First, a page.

I may be getting a lot done, but I'm also NOT getting a lot done.  So all this efficiency isn't so efficient after all!  Believe me, it's not like I haven't known this intellectually for a long time, it's just that I kind of felt powerless to it, like there was nothing I could really do to change this about myself.

So.  Yesterday was a home day with no client appointments.  I decided to see what happened if I did not try to rush through anything.  If I tried to focus on the task at hand, and only that task, until I was certain it was completed.  As always,  I had a list of things I wanted to get done, so I was curious to see how things would turn out if I slowed down.  After all, Kabat-Zin points out:

"It is remarkable how liberating it feels to be able to see that your thoughts are just thoughts and that they are not "you" or "reality".  For instance, if you have the thought that you have to get a certain number of things done today and you don't recognize it as a thought but act as if it's "the truth," then you have created a reality in that moment in which you really believe that those things must all be done today."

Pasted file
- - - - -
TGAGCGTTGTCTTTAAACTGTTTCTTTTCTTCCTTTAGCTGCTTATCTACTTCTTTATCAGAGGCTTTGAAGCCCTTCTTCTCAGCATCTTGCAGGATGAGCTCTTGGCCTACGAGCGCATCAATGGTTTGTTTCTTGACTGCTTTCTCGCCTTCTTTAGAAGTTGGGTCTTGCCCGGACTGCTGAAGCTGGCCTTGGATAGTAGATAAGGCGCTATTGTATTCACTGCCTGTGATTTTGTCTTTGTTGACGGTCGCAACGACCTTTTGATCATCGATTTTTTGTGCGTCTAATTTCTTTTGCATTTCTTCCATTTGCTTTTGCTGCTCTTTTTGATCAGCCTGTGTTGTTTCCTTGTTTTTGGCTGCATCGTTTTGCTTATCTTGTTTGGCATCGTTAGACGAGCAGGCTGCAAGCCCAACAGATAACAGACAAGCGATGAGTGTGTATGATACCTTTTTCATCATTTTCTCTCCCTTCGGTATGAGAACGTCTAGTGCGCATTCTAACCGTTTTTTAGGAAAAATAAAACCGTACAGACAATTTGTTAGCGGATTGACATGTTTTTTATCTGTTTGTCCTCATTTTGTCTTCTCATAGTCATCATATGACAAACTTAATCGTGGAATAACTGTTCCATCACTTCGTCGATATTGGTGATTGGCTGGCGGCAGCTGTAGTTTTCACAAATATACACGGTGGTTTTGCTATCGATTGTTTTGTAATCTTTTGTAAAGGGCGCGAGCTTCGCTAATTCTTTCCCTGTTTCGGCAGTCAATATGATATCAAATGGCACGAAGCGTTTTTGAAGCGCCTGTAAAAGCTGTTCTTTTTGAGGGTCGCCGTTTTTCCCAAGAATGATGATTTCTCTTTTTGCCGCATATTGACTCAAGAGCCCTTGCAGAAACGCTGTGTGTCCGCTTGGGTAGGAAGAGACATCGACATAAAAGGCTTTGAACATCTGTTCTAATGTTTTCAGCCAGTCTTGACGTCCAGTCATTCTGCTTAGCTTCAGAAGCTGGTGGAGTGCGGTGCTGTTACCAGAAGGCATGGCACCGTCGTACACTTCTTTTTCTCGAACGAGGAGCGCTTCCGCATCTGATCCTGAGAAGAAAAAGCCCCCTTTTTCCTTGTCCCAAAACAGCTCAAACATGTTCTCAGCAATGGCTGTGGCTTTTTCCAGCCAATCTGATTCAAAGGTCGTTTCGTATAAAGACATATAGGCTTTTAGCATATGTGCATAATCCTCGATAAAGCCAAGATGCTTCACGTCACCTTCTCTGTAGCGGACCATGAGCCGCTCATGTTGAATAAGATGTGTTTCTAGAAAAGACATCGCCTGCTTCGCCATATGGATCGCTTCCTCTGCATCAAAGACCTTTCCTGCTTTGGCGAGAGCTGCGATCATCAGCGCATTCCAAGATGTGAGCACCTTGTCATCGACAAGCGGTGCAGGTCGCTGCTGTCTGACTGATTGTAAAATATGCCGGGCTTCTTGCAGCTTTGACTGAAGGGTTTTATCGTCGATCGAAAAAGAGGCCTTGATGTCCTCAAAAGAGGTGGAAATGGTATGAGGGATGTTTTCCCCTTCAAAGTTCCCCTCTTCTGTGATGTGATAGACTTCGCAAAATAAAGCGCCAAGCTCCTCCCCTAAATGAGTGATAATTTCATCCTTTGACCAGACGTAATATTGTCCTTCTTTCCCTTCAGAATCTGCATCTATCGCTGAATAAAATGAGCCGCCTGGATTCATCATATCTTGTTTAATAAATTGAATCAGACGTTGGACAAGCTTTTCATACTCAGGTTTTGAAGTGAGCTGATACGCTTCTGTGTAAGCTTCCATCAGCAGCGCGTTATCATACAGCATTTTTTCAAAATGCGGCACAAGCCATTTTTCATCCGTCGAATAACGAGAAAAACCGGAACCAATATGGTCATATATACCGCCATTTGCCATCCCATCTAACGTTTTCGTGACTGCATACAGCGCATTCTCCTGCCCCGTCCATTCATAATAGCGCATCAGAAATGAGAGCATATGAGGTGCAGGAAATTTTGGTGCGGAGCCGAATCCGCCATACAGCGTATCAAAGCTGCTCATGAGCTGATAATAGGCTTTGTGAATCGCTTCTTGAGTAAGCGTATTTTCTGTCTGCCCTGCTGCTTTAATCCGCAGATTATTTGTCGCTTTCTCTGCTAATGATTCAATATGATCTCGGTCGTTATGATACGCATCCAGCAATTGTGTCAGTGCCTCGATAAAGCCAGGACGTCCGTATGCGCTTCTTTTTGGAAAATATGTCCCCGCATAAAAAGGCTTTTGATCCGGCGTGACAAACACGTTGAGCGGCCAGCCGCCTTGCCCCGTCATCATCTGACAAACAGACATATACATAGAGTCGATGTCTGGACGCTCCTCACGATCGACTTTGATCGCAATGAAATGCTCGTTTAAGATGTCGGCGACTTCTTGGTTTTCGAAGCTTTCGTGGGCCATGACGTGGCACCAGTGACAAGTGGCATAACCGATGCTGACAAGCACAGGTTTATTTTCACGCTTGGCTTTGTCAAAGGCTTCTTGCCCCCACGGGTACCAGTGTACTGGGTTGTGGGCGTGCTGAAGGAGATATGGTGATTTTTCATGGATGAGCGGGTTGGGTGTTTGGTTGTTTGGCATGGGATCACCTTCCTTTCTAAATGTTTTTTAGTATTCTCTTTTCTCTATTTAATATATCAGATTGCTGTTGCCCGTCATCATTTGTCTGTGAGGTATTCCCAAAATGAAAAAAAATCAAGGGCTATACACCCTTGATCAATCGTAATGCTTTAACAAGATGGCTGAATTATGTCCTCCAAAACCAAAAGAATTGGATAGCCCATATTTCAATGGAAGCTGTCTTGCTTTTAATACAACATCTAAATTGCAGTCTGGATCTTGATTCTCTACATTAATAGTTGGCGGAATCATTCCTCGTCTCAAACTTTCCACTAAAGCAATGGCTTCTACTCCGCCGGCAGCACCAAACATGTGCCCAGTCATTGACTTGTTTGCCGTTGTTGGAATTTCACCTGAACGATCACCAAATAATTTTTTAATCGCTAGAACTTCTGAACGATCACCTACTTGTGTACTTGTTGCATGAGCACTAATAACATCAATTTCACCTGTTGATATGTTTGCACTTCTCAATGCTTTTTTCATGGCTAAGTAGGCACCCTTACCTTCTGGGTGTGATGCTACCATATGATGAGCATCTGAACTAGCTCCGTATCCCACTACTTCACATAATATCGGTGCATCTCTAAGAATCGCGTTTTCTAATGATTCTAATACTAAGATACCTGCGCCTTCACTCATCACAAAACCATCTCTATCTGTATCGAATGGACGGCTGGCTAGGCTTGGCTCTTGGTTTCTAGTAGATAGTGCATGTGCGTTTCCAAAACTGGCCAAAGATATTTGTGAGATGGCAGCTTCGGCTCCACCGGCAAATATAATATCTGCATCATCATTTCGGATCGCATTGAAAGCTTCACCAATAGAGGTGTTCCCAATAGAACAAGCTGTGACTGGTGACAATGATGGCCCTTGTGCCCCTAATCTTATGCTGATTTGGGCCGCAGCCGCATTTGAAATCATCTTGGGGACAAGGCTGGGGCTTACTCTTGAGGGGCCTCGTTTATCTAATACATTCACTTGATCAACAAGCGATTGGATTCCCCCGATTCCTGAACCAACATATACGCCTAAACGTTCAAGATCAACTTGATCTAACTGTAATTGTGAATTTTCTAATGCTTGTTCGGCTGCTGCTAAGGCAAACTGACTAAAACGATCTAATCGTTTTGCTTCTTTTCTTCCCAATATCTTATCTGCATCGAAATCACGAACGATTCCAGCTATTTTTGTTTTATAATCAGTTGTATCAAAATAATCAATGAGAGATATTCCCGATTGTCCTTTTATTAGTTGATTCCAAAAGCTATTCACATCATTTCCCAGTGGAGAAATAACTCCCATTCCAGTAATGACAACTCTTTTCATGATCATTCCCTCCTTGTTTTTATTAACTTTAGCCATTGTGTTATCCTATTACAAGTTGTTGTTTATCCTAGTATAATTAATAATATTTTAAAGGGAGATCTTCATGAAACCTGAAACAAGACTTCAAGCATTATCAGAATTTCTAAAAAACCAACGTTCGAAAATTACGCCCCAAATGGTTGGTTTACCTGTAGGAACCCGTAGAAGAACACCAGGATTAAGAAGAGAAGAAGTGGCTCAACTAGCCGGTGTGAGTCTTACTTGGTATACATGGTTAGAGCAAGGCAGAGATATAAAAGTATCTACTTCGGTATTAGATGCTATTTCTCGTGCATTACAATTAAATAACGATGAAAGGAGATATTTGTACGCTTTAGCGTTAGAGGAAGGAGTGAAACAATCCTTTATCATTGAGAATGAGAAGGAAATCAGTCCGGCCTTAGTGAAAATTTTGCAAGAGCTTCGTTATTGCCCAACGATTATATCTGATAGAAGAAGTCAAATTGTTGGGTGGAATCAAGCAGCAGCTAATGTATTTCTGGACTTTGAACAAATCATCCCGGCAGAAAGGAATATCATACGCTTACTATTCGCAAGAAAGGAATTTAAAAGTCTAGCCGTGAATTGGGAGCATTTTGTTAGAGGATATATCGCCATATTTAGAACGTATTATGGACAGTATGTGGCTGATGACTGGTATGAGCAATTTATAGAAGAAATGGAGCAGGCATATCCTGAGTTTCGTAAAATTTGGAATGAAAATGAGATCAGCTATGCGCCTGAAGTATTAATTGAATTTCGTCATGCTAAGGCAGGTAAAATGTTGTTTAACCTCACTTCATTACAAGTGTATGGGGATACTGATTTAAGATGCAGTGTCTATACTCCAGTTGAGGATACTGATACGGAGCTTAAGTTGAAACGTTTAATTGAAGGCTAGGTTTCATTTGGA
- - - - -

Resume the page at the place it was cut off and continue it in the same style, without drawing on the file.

I started after I dropped off the girls.  I slowly ate my breakfast and read ENTIRE articles in the newspapers that caught my interest.  Then I started on my admin work.  After getting it all done I went through my email inbox and returned all the emails that have been lingering there - which I always tell myself I'm going to get to, but never do.  Then I cleaned my desk, a process which made me realize I need to renew my CPR certification ASAP.  I emailed the woman I go to for training to book a re-cert session.  Then - even though there was still a list of things I wanted to get done - I put in my Body Scan meditation CD I am supposed to do each day (which got interrupted by the girls' when they got home with Adam from the dentist early on Tuesday, and didn't get done at all on Wednesday because I had client sessions all day), and did the whole thing.